An ex-Paralympic athlete from Markinch is set to represent Scotland in its first foray into amputee football.
Iain Matthew also played a key role in helping to secure funding to enable the Scots squad to attend the tournament, in Breda, Holland, this Friday (June 23).
Amputee Football Association Scotland (AFAS), the charity responsible for developing and promoting the sport in Scotland, is backing the 12-man team as it competes in a tri-nation competition against national teams from Holland and Germany, which forms part of a larger annual para-sport festival in the city.
It will be the first time Scotland has been represented in amputee football, marking a significant advance in disability sport here. And, with some of football’s biggest names backing it, the team looks set to make its mark on the European stage.
The trip, however, was only made possible when the Muir Group stepped up to offer financial assistance on hearing of the charity’s appeal for funding through Iain, who is one of its employees.
The 41-year-old began playing amputee football with Partick Thistle Amputees back in March this year. However, when he told the Fife firm of the opportunity to play abroad and the charity’s plight for funding, the big-hearted housebuilder stepped in as sponsor to ensure a Scotland squad would make its European debut.
Representing his country is actually nothing new for Iain – he was selected for the Great Britain Paralympic swimming team in Barcelona in 1992 as a specialist breast stroke swimmer for the relay.
His spectacular career saw him qualify for the individual 100m breast stroke final, where he astounded spectators by bursting through from an outside lane to win a gold medal for Great Britain, before scooping silver at the Atlanta games in 1996.
He is a former world record holder in 100 and 200 metre breast stroke and was one of the first athletes with a disability to compete with the Scotland’s able-bodied swimming team at the Commonwealth Games in 1994.
Iain – dad to Eve (7) and step-dad to Conor (12) and Kaylah (16) – has worked at Muir Group since June last year. He said: “I’ve played mainstream football for most of my life but had to stop due to health issues in the past.
“Amputee football has given me a new lease of life. I’m fit again and have made a great group of friends.
“The opportunity to travel to the Netherlands seemed like a dream and I’m proud that my own employer stepped up to make sure that dream could come true for the squad.
“I’ve seen the standard of our European counterparts so I’m a little nervous but I’m looking forward to the experience of being part of competitive sport again.”
Amputee Football Association Scotland (AFAS) was set up in October last year, with the aim of developing amputee football teams at SPFL clubs across Scotland.
The charity has witnessed a surge in demand for the sport and there is now a well-established junior and senior squad enjoying fortnightly training sessions with Partick Thistle Community Trust.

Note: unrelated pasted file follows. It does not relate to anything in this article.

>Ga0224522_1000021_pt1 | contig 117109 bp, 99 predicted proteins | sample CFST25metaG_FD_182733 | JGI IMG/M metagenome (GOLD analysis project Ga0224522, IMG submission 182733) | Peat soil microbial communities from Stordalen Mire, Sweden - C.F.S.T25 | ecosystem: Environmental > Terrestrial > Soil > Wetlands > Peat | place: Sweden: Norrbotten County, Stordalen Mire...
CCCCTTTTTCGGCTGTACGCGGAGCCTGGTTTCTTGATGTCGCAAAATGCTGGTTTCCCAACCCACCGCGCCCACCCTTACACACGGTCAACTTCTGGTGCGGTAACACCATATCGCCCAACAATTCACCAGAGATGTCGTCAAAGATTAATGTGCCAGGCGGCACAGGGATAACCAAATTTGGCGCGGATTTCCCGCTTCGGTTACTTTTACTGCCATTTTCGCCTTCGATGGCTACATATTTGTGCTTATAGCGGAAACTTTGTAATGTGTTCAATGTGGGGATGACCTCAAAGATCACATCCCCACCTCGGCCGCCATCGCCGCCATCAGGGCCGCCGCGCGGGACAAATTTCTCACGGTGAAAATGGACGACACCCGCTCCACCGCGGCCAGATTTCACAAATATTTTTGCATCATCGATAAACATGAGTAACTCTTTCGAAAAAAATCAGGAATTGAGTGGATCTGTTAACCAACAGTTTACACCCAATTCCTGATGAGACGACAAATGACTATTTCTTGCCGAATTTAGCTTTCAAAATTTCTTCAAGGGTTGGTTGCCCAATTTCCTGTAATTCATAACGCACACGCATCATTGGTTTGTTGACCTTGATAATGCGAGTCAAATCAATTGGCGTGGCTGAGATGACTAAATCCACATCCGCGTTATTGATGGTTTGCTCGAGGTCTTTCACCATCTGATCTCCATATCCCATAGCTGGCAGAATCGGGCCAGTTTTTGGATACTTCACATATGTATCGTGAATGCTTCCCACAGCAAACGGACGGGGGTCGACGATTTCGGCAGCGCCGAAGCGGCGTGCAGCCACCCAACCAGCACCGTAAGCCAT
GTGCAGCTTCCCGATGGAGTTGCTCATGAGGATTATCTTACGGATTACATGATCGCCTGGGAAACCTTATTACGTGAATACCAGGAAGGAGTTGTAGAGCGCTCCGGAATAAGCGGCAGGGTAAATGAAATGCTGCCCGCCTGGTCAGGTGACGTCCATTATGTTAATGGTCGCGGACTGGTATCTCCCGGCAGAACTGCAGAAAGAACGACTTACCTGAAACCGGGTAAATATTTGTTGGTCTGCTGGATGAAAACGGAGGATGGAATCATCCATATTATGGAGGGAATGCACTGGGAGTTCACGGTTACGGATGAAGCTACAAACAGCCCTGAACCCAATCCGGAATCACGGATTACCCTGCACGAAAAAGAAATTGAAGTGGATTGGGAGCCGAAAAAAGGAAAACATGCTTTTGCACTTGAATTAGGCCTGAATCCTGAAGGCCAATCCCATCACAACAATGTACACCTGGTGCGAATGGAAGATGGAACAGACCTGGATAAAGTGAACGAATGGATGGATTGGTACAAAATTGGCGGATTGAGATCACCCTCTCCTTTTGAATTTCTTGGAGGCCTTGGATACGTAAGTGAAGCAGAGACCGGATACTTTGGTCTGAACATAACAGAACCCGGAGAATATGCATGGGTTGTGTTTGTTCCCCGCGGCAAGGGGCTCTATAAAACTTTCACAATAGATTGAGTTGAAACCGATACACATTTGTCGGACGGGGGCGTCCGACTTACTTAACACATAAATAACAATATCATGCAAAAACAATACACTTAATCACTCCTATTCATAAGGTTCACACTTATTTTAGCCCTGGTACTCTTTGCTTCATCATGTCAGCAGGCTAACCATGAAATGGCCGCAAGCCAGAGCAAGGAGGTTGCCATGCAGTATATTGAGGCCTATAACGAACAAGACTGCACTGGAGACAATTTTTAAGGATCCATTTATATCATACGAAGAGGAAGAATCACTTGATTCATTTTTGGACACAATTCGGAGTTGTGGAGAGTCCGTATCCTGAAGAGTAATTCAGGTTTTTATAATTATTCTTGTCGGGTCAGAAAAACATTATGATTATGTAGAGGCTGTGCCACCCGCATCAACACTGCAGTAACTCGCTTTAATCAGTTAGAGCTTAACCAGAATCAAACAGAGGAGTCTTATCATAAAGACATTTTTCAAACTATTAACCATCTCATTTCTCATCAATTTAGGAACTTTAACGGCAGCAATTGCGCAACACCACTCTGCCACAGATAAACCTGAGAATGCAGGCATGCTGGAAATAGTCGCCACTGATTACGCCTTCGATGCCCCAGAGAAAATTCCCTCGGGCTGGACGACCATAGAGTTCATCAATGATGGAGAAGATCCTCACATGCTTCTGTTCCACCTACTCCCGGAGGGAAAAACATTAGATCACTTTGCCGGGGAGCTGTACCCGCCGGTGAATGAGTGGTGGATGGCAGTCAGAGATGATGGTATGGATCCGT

The team currently competes in the English Amputee Football League against amputee teams including Manchester City, Arsenal, Brighton, Portsmouth and Everton.
The charity took the sport to Dundee United in May and, having been given the nod from Heart of Midlothian owner Anne Budge, training sessions are due to commence soon at Tynecastle in Edinburgh.
AFAS will host amputee football taster sessions throughout the next 18 months as part of its national #LegOffGameOn Roadshow.
AFAS, which is endorsed by the Scottish Football Association (SFA), has enjoyed the backing of Northern Ireland manager Michael O’Neill, and Partick Thistle boss Alan Archibald, both of whom have championed the work of the charity in recent months.
Edinburgh-based O’Neill visited Partick Thistle Amputees as guest coach last year and has been an ambassador for the growth of the sport in Scotland.
Ashley Reid (36), founder of Amputee Football Association Scotland, said: “Amputee football is a relatively new discipline in Scotland so to see our player numbers grow so rapidly in such a short time is testament to the demand that exists for the sport.
“Our aim is simply to provide the opportunity for anyone with an amputation or limb difference to play football on a level playing field in a fun and safe environment.
“To see Scotland in a position whereby we can send a squad to compete on a European level is of huge significance – not only for the players but for disability sport in Scotland generally.
“As a very young charity, our funds are minimal and this trip would not have been possible without the generosity of Muir Group.”
Amputee Football Association Scotland is governed by the European Amputee Football Federation (EAFF).
The charity is completely self-funded by public donations and receives no funding from Scotland’s football governing bodies.
Anyone wishing to support AFAS to send the team to Holland can do so by donating at www.amputeefootballscotland.co.uk